The seventh paragraph of this section 11 of the Clayton Act, which is quoted in part in the margin, *fn5" in practically identical language with that used in the earlier Federal Trade Commission Act quoted in footnote 2, supra, prescribed the manner of service of 'complaints, orders, and other processes of the commission or board under this section' and the persons upon whom they might be served.

 In spite, however, of the substantial identity of the Clayton Act with the Federal Trade Commission Act insofar as concerned procedure and service of complaints, orders and processes, the Clayton Act omitted the provision contained in section 9 of the Federal Trade Commission Act granting the power to issue subpoenas.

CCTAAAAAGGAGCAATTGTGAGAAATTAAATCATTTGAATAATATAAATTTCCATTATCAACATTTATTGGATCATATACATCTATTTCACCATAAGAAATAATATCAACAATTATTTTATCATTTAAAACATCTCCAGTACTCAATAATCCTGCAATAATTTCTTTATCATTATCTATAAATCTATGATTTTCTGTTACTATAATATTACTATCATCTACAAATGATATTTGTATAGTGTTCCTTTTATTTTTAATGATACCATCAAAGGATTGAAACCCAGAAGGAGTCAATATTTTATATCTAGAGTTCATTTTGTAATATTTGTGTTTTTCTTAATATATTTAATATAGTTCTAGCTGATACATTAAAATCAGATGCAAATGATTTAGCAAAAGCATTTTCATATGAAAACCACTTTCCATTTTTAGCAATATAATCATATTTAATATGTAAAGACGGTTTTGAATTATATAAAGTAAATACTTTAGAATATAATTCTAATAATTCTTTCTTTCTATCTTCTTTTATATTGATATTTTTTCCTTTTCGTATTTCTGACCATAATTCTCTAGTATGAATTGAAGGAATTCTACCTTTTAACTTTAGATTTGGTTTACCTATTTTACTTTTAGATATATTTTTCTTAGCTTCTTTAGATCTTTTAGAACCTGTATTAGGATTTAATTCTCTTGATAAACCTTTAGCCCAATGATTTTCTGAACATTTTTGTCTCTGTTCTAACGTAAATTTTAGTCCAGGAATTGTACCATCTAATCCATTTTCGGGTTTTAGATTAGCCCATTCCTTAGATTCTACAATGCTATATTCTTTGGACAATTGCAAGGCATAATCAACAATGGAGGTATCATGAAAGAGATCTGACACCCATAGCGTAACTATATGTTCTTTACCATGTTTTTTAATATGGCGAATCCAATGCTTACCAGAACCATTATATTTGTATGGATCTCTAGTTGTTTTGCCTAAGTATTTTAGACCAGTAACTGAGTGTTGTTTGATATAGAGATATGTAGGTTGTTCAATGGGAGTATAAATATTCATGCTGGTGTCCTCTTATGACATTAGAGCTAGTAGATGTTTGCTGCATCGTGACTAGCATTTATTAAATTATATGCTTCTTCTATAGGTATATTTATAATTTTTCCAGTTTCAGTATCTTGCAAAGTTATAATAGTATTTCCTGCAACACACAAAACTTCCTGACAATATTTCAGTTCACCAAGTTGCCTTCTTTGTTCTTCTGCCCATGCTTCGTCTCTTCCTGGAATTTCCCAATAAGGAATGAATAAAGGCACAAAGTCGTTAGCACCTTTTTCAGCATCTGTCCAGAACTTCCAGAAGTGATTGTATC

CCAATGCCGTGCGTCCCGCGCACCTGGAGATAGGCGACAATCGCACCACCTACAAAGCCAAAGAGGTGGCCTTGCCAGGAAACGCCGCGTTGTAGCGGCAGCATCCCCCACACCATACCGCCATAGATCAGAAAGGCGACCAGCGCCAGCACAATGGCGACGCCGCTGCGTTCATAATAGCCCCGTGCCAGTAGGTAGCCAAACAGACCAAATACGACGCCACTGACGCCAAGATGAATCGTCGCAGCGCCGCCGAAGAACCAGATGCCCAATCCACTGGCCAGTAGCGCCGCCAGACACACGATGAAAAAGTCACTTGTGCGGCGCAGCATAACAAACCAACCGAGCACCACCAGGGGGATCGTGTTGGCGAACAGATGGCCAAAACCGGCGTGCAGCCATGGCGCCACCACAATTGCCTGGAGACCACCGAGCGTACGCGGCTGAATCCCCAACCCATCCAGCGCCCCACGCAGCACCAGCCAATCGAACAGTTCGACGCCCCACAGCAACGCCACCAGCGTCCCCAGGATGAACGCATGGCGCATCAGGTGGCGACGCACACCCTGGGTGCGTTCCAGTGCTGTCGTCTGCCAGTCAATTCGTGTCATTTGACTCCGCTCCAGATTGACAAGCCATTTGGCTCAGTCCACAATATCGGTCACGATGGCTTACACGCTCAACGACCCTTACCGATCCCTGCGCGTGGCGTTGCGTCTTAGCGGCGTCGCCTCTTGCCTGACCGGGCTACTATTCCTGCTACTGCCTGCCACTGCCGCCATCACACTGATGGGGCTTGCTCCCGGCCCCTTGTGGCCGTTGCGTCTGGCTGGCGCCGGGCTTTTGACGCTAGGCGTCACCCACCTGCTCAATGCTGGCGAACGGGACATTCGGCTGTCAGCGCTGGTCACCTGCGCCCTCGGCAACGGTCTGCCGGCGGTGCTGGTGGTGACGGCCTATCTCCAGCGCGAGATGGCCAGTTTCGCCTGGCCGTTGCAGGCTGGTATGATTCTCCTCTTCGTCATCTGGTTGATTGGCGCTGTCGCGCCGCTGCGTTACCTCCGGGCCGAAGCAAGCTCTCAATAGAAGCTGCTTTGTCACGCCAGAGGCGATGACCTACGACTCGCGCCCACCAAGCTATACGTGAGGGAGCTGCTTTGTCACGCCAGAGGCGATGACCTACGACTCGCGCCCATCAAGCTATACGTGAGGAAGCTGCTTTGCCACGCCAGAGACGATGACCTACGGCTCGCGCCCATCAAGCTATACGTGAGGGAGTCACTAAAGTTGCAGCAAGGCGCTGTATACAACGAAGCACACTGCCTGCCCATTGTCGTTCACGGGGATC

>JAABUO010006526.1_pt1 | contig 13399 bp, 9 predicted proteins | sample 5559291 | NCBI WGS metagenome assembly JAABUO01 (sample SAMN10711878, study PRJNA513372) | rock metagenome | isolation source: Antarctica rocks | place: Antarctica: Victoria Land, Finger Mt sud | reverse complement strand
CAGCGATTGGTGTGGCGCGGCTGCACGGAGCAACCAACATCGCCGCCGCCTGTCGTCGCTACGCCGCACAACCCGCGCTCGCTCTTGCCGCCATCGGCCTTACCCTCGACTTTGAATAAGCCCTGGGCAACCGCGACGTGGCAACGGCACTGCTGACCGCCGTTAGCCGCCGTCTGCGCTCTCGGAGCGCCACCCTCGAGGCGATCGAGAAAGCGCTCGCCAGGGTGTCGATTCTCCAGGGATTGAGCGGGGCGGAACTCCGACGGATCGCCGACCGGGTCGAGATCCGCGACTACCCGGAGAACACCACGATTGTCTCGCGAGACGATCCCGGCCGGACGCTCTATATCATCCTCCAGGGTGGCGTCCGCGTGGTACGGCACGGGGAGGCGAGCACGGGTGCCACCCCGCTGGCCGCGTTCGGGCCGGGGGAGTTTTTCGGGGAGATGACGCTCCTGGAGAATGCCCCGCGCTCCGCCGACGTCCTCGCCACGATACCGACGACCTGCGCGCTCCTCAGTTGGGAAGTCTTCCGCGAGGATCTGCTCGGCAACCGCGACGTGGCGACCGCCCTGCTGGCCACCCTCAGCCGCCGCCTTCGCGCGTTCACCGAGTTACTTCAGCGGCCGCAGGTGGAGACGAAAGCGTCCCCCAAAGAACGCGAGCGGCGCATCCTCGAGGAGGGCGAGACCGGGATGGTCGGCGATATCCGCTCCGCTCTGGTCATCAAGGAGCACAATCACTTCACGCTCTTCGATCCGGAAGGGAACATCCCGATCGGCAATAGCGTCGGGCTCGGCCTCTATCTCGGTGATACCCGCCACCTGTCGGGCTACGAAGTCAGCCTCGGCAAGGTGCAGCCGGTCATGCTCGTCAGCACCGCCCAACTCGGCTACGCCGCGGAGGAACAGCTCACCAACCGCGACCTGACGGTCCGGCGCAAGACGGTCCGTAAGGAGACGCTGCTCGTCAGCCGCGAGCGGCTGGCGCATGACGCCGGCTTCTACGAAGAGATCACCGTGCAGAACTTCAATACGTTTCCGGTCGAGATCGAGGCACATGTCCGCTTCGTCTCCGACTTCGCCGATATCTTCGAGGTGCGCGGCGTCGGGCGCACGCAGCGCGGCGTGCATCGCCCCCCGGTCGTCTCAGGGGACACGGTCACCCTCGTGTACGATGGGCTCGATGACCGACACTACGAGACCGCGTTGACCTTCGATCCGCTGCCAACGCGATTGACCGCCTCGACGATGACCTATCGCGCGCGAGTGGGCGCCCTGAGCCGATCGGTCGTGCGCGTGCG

Petitioner says that, despite this omission, the Federal Trade Commission has the subpoena power in proceedings for the enforcement of the Clayton Act. This contention might be supported by demonstration either that the Clayton Act conferred the subpoena power on the commissions and board which were authorized to enforce it, or that the Federal ...